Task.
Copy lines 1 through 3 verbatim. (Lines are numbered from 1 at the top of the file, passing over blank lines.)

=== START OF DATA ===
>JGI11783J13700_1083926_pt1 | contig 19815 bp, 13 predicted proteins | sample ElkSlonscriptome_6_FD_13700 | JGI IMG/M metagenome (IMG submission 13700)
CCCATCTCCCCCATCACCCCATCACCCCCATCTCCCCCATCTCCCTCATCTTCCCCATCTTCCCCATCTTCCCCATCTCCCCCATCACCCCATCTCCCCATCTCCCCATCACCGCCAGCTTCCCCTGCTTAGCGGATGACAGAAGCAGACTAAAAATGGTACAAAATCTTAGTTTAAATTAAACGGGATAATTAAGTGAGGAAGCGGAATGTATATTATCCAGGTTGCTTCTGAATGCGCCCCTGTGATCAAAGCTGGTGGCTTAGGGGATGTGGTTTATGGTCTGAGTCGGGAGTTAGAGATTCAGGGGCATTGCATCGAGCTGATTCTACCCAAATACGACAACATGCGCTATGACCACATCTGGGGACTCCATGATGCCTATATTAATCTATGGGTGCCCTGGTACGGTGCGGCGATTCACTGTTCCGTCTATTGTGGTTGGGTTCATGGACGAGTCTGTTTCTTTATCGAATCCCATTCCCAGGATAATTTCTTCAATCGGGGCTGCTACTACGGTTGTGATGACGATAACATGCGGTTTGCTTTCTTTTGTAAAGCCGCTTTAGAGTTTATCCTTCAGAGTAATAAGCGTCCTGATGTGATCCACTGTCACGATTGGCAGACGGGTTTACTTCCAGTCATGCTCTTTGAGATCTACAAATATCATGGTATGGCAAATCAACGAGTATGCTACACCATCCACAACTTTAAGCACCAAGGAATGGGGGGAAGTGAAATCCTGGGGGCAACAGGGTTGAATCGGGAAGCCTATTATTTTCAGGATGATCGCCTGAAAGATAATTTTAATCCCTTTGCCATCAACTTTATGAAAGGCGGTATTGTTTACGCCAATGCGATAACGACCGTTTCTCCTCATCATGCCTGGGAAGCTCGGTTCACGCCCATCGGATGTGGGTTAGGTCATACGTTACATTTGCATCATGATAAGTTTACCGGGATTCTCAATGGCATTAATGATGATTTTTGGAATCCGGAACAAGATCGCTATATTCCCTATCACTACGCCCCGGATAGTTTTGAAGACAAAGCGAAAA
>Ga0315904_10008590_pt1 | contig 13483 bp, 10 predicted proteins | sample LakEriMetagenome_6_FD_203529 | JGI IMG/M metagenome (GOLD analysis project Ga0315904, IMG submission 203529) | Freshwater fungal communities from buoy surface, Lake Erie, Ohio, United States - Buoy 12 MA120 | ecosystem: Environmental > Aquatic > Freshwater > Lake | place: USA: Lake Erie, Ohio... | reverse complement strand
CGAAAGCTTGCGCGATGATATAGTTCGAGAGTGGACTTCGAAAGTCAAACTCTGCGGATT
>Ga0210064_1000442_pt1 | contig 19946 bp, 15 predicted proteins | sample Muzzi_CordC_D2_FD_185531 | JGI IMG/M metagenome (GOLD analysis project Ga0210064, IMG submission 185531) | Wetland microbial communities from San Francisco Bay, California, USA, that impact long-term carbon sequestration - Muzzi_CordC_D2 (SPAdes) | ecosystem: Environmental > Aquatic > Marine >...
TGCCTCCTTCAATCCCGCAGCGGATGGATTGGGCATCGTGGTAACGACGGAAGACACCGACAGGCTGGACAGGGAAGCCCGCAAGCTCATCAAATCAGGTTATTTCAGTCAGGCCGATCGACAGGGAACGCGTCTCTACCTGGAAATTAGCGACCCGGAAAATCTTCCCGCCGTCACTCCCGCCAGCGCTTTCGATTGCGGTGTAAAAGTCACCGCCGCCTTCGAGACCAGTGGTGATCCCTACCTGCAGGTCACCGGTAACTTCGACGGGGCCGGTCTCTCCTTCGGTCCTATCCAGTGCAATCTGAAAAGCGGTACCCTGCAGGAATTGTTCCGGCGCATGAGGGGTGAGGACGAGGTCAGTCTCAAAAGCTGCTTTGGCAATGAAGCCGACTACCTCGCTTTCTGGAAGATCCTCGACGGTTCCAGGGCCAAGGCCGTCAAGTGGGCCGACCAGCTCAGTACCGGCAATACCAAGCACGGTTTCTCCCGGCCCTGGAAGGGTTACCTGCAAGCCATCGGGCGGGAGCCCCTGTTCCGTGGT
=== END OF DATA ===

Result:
>JGI11783J13700_1083926_pt1 | contig 19815 bp, 13 predicted proteins | sample ElkSlonscriptome_6_FD_13700 | JGI IMG/M metagenome (IMG submission 13700)
CCCATCTCCCCCATCACCCCATCACCCCCATCTCCCCCATCTCCCTCATCTTCCCCATCTTCCCCATCTTCCCCATCTCCCCCATCACCCCATCTCCCCATCTCCCCATCACCGCCAGCTTCCCCTGCTTAGCGGATGACAGAAGCAGACTAAAAATGGTACAAAATCTTAGTTTAAATTAAACGGGATAATTAAGTGAGGAAGCGGAATGTATATTATCCAGGTTGCTTCTGAATGCGCCCCTGTGATCAAAGCTGGTGGCTTAGGGGATGTGGTTTATGGTCTGAGTCGGGAGTTAGAGATTCAGGGGCATTGCATCGAGCTGATTCTACCCAAATACGACAACATGCGCTATGACCACATCTGGGGACTCCATGATGCCTATATTAATCTATGGGTGCCCTGGTACGGTGCGGCGATTCACTGTTCCGTCTATTGTGGTTGGGTTCATGGACGAGTCTGTTTCTTTATCGAATCCCATTCCCAGGATAATTTCTTCAATCGGGGCTGCTACTACGGTTGTGATGACGATAACATGCGGTTTGCTTTCTTTTGTAAAGCCGCTTTAGAGTTTATCCTTCAGAGTAATAAGCGTCCTGATGTGATCCACTGTCACGATTGGCAGACGGGTTTACTTCCAGTCATGCTCTTTGAGATCTACAAATATCATGGTATGGCAAATCAACGAGTATGCTACACCATCCACAACTTTAAGCACCAAGGAATGGGGGGAAGTGAAATCCTGGGGGCAACAGGGTTGAATCGGGAAGCCTATTATTTTCAGGATGATCGCCTGAAAGATAATTTTAATCCCTTTGCCATCAACTTTATGAAAGGCGGTATTGTTTACGCCAATGCGATAACGACCGTTTCTCCTCATCATGCCTGGGAAGCTCGGTTCACGCCCATCGGATGTGGGTTAGGTCATACGTTACATTTGCATCATGATAAGTTTACCGGGATTCTCAATGGCATTAATGATGATTTTTGGAATCCGGAACAAGATCGCTATATTCCCTATCACTACGCCCCGGATAGTTTTGAAGACAAAGCGAAAA
>Ga0315904_10008590_pt1 | contig 13483 bp, 10 predicted proteins | sample LakEriMetagenome_6_FD_203529 | JGI IMG/M metagenome (GOLD analysis project Ga0315904, IMG submission 203529) | Freshwater fungal communities from buoy surface, Lake Erie, Ohio, United States - Buoy 12 MA120 | ecosystem: Environmental > Aquatic > Freshwater > Lake | place: USA: Lake Erie, Ohio... | reverse complement strand